Thursday, April 23, 2015


In my last post I attempted to speak of my lifelong fascination with history and the strong connection I have always sensed between past and present.  Night before last, while reading for the second or third time MacKinlay Kantor's magnificent Pulitzer-Prize-winning Civil War novel Andersonville I happened across a description of a character who might have been, at least in one particular, myself. That character--Nathan Dreyfoos, a Jewish Union soldier, intellectual and world traveler--has, by ill fortune, ended up a captive in the horrendous Confederate prison.  While it should be obvious that I share few traits with such a redoubtable and civilized person, Kantor's account of him, which I had not remembered from my previous readings, this time struck a chord of kinship.  Kantor wrote:  "He owned no ambition in life except to worship the better elements of the past and (in some vague manner as yet undecided) to acquaint people with the lessons and glories of the past, to the eventual comfort and enrichment of humanity."

In but one respect does this account differ from my own long-held intention; unlike Nathan's, my personally decided manner of celebrating the past has been by way of the written word.  All my novels and my one nonfiction work are set in the past, and were composed with a conscious intent to bring that past as alive for the reader as it was to me.  The degree to which I may have been successful in that intent is of course debatable; but the sincerity of the intent is not.  It was, and is, literally, the ambition of my life.  That it is a strange ambition cannot be doubted.  But it has been in me for as long as I can remember.  As a child, and still even now, as I travel the highways of my mountain South, I see not only the forests and mists and uplands and landscapes but, almost superimposed on these views, I see also an imagined vision of what they must have looked like long ago.  Sometimes, on the rare occasions when a vestige of the past actually remains--an old farmhouse, a half-collapsed barn, the lonely sentinel of an ancient chimney whose house it once warmed but has long since vanished--there is a delicious shock of actuality to give power to my imaginings.  And I wished to communicate that sublimity to others.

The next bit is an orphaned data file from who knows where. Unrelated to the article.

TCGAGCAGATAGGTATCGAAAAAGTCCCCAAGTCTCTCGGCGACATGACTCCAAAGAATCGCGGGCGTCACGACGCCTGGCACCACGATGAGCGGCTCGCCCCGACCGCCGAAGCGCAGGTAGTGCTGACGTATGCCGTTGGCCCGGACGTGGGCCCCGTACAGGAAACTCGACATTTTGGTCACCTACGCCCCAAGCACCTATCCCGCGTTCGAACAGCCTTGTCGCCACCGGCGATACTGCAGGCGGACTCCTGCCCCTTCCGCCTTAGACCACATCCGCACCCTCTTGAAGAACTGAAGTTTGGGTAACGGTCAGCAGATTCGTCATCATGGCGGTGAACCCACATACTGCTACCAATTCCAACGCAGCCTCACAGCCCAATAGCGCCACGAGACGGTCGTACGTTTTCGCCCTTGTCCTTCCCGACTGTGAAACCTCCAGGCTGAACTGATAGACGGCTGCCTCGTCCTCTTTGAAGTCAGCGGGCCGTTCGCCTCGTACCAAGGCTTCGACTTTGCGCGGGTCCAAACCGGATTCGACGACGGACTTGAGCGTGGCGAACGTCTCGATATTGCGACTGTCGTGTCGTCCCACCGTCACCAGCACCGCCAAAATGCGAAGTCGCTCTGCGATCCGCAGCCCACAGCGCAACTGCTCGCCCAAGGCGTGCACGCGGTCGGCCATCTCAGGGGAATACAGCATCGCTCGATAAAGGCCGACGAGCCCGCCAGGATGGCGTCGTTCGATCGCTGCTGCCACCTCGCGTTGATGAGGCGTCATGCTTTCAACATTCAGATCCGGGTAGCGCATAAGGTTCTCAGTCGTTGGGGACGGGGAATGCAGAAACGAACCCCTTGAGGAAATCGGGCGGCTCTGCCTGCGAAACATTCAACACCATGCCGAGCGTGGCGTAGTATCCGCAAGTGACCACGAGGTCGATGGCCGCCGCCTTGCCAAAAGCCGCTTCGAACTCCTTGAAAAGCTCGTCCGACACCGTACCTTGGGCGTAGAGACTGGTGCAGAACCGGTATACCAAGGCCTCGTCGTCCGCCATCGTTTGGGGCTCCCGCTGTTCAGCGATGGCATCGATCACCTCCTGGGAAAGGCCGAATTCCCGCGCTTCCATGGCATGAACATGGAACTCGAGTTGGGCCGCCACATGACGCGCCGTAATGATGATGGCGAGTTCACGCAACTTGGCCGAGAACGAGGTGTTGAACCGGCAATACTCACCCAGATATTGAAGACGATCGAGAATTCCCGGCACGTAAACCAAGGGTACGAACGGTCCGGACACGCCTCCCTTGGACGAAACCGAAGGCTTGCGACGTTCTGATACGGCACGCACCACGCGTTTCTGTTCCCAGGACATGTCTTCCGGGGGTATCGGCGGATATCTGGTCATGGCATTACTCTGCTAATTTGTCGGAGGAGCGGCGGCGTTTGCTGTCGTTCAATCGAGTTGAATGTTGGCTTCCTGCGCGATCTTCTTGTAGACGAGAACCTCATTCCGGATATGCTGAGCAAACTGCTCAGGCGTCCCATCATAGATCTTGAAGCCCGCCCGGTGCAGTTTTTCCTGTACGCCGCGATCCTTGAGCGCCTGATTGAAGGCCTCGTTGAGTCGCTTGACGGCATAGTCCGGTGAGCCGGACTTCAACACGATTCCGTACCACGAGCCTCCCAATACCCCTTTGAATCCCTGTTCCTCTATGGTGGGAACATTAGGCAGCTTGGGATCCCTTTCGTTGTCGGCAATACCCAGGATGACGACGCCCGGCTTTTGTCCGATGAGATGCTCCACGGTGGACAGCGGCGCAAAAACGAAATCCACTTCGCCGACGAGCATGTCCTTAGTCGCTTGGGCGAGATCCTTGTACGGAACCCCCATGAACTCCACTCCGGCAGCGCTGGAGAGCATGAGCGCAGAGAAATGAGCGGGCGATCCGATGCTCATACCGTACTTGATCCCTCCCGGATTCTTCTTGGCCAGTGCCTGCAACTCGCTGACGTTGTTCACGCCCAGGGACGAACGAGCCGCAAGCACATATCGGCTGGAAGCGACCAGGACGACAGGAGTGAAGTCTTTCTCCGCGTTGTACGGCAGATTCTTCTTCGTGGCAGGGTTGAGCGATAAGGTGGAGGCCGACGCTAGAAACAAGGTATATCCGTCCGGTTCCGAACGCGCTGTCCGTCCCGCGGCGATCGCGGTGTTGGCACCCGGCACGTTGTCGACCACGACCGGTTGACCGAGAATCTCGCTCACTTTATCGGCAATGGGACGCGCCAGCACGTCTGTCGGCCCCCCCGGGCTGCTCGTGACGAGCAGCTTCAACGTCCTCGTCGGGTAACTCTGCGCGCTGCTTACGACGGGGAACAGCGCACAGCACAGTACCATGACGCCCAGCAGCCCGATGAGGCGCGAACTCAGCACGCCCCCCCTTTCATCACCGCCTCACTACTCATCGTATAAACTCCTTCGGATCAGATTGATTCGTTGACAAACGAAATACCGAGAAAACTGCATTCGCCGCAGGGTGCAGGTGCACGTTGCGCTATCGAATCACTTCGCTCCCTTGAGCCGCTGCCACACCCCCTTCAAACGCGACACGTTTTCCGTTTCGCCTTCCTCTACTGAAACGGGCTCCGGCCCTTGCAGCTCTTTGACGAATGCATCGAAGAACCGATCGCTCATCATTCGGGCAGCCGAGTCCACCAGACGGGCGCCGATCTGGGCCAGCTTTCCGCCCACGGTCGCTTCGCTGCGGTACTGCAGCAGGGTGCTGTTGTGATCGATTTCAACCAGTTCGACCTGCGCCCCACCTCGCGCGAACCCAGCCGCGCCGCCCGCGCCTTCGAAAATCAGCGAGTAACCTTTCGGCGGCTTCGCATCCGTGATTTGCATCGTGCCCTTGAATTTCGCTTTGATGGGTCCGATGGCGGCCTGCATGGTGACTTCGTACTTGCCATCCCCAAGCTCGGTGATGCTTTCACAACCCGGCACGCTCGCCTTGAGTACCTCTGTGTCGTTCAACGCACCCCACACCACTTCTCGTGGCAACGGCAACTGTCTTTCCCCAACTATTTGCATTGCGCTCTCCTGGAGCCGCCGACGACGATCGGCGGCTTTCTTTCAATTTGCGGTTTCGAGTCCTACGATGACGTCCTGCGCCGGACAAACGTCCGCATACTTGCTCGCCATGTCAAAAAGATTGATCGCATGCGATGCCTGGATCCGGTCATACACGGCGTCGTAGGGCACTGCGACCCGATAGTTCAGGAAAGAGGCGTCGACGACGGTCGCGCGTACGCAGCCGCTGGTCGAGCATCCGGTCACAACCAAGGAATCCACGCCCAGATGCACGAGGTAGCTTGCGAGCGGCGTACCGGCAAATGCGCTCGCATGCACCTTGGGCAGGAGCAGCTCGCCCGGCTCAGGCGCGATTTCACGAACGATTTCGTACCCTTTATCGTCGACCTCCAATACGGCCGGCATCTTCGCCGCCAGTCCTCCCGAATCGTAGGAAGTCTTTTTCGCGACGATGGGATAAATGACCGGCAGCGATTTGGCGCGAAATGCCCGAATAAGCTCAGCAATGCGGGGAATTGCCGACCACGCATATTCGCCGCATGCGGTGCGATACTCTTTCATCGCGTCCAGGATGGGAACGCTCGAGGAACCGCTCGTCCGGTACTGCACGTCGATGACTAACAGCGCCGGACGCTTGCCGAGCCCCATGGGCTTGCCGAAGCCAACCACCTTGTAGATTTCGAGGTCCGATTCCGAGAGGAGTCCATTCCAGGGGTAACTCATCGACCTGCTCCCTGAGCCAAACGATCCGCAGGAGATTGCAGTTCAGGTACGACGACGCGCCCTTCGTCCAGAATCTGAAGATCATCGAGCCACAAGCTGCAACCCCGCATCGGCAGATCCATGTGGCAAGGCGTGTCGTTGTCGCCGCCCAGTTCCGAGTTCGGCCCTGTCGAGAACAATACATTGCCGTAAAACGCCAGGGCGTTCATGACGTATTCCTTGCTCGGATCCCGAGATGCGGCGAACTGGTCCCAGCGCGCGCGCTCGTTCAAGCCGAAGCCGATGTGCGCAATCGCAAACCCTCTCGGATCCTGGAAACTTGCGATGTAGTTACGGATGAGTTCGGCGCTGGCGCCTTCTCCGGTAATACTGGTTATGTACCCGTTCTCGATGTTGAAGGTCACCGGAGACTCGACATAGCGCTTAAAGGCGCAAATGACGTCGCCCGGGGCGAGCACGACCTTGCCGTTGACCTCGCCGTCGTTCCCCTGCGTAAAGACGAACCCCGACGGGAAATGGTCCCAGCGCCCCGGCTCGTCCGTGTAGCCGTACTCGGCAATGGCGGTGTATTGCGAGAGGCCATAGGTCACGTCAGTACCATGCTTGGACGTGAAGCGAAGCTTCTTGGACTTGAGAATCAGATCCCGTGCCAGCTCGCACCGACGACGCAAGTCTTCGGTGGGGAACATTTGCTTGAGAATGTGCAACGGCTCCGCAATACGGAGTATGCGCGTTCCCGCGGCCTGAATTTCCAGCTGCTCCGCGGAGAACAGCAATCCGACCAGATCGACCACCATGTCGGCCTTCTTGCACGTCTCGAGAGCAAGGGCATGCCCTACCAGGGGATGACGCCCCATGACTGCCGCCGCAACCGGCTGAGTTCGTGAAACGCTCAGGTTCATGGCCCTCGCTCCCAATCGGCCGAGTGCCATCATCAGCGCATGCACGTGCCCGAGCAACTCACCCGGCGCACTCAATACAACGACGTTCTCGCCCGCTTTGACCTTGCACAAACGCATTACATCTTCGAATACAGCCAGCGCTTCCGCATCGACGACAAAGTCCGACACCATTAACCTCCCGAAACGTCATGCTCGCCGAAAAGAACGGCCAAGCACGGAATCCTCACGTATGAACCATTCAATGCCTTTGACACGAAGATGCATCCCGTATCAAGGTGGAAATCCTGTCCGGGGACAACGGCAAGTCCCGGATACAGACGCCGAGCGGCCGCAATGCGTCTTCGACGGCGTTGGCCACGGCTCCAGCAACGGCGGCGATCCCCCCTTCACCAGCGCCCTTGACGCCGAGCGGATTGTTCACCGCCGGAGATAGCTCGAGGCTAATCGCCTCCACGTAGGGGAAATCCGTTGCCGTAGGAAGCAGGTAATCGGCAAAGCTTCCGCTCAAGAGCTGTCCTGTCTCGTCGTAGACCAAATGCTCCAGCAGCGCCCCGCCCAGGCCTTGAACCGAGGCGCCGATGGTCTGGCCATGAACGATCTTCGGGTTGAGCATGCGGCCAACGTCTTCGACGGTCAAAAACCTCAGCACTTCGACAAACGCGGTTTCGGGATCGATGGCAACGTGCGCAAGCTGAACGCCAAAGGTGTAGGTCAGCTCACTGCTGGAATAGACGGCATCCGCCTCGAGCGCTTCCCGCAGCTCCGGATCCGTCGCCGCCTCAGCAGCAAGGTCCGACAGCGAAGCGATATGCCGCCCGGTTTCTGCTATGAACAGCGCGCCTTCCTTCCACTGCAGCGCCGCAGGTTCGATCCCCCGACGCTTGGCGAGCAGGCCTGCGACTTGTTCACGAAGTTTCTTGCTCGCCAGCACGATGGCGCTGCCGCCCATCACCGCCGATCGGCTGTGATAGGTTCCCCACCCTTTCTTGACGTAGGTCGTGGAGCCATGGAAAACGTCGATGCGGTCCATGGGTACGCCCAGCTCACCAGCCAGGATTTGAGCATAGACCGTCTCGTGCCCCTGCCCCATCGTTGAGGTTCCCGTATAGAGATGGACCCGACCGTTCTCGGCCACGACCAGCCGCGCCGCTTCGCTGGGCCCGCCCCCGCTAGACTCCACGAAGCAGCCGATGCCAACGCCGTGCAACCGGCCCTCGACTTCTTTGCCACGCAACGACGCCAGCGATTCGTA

As anyone who has recently visited this blog will know, I have entered into a retrospective, not to say valedictory, stage of life; and that, at the age of seventy-six I now gaze back over my existence with the realization that my life has very largely been lived and the work of my life has for the most part been done.  Inevitably, one who has attained such a perspective will impose a judgment on that life and that work, and I suspect that for many who do so, the judgment will be a disappointing one.  It is for me.  Like Nathan Dreyfoos, I wanted to do more.  But again like Nathan, who fell into the hands of an enemy and ended his days, not bathed in contended satisfaction at having accomplished his mission of acquainting people with the magic of the past but as the random victim of a prison guard--an idiot child drafted into Confederate service who simply wanted to shoot someone to see how it would feel.  No such dramatic exit awaits me, of course.  But the loss of the cherished dream, or of the possibility of a long and distinguished life, in Nathan's case at the hands of a pitiable illiterate ragamuffin or in mine, because of a failure to have achieved what I hoped was in me to accomplish, there is a certain poignancy.

MacKinlay Kantor was, in my opinion, simultaneously a masterful and a vexing writer.  He wrote of the past in a way that both invited the reader intimately into the mysterious milieu of the past and rendered that past in a fashion so minutely observed and so lushly invoked as to strike the reader with both its strangeness and its deep familiarity.  Conversation was rendered in the stately, formal style of the Late Victorian period, replete with allusions and formulations of that time which rang oddly in modern ears.  As one who has striven hard to make the past accessible to latter-day readers I am amazed and mystified, not only by his ability to accomplish this but also by his bravery in attempting it, because the result was often a dense, challenging style of writing that could easily be mistaken as inartful.  But I also know that he achieved his own strange ambition to make the past live on its own terms.  I salute that, and envy it.


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